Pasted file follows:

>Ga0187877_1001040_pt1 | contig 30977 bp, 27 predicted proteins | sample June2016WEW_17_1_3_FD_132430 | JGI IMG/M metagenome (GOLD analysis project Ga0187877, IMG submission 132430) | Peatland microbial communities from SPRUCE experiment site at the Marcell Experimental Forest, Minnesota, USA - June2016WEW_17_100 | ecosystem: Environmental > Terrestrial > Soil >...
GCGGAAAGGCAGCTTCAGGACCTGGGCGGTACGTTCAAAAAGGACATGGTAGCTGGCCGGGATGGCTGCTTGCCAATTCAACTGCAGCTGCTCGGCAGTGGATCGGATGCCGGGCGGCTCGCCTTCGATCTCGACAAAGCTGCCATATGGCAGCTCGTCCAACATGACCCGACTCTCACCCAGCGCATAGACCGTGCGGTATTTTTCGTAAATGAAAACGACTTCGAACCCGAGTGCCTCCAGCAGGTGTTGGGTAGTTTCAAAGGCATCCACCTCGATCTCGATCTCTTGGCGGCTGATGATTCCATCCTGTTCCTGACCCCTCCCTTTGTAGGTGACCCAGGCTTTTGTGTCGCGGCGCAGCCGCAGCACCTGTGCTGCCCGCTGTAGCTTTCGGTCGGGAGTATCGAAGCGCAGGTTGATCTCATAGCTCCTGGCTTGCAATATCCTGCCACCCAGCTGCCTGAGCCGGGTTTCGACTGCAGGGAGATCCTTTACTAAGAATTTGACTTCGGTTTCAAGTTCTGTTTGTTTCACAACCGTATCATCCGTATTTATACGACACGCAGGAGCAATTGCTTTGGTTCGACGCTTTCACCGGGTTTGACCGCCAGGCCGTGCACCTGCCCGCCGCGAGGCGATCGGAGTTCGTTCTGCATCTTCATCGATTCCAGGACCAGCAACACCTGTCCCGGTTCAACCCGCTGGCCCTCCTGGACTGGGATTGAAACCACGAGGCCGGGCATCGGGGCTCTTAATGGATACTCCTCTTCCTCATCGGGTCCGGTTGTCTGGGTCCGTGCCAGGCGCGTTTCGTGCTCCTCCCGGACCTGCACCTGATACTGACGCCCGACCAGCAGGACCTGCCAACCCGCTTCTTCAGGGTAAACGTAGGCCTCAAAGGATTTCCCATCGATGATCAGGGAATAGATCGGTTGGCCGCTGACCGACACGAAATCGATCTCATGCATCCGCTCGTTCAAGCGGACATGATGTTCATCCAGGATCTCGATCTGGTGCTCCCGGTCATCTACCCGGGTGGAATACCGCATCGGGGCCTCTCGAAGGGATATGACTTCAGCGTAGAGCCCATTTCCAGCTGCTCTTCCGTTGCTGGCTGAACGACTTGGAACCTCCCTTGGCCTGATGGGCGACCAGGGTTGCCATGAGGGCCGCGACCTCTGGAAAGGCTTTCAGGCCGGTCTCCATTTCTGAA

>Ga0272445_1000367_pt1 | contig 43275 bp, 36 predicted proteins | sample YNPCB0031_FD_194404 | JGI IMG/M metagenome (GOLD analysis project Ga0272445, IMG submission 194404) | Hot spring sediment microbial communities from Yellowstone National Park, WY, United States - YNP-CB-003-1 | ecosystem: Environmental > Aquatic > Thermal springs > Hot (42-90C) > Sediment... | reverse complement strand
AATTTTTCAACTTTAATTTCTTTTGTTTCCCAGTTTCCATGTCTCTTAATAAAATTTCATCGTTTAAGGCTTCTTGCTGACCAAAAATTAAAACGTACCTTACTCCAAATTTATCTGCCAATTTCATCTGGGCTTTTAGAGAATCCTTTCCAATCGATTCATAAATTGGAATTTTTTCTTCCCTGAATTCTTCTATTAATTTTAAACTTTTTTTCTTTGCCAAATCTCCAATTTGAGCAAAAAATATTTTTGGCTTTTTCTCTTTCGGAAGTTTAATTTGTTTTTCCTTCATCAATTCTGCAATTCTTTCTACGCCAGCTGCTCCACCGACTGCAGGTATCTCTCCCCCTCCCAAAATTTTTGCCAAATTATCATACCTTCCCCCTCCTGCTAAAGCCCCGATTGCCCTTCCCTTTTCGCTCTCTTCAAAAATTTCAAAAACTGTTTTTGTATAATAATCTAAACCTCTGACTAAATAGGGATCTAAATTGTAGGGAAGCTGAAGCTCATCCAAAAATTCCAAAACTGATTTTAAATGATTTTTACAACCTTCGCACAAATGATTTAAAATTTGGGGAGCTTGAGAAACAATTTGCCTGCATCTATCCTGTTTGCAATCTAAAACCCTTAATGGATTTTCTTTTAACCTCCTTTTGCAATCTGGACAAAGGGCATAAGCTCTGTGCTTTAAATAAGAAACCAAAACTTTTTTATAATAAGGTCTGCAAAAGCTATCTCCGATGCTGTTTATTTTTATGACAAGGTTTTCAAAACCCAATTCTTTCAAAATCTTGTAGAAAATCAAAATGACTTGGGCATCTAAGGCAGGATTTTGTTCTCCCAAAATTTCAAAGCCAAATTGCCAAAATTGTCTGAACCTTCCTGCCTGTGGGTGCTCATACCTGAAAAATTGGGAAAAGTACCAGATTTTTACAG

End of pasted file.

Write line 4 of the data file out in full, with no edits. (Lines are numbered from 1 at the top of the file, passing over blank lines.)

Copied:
AATTTTTCAACTTTAATTTCTTTTGTTTCCCAGTTTCCATGTCTCTTAATAAAATTTCATCGTTTAAGGCTTCTTGCTGACCAAAAATTAAAACGTACCTTACTCCAAATTTATCTGCCAATTTCATCTGGGCTTTTAGAGAATCCTTTCCAATCGATTCATAAATTGGAATTTTTTCTTCCCTGAATTCTTCTATTAATTTTAAACTTTTTTTCTTTGCCAAATCTCCAATTTGAGCAAAAAATATTTTTGGCTTTTTCTCTTTCGGAAGTTTAATTTGTTTTTCCTTCATCAATTCTGCAATTCTTTCTACGCCAGCTGCTCCACCGACTGCAGGTATCTCTCCCCCTCCCAAAATTTTTGCCAAATTATCATACCTTCCCCCTCCTGCTAAAGCCCCGATTGCCCTTCCCTTTTCGCTCTCTTCAAAAATTTCAAAAACTGTTTTTGTATAATAATCTAAACCTCTGACTAAATAGGGATCTAAATTGTAGGGAAGCTGAAGCTCATCCAAAAATTCCAAAACTGATTTTAAATGATTTTTACAACCTTCGCACAAATGATTTAAAATTTGGGGAGCTTGAGAAACAATTTGCCTGCATCTATCCTGTTTGCAATCTAAAACCCTTAATGGATTTTCTTTTAACCTCCTTTTGCAATCTGGACAAAGGGCATAAGCTCTGTGCTTTAAATAAGAAACCAAAACTTTTTTATAATAAGGTCTGCAAAAGCTATCTCCGATGCTGTTTATTTTTATGACAAGGTTTTCAAAACCCAATTCTTTCAAAATCTTGTAGAAAATCAAAATGACTTGGGCATCTAAGGCAGGATTTTGTTCTCCCAAAATTTCAAAGCCAAATTGCCAAAATTGTCTGAACCTTCCTGCCTGTGGGTGCTCATACCTGAAAAATTGGGAAAAGTACCAGATTTTTACAG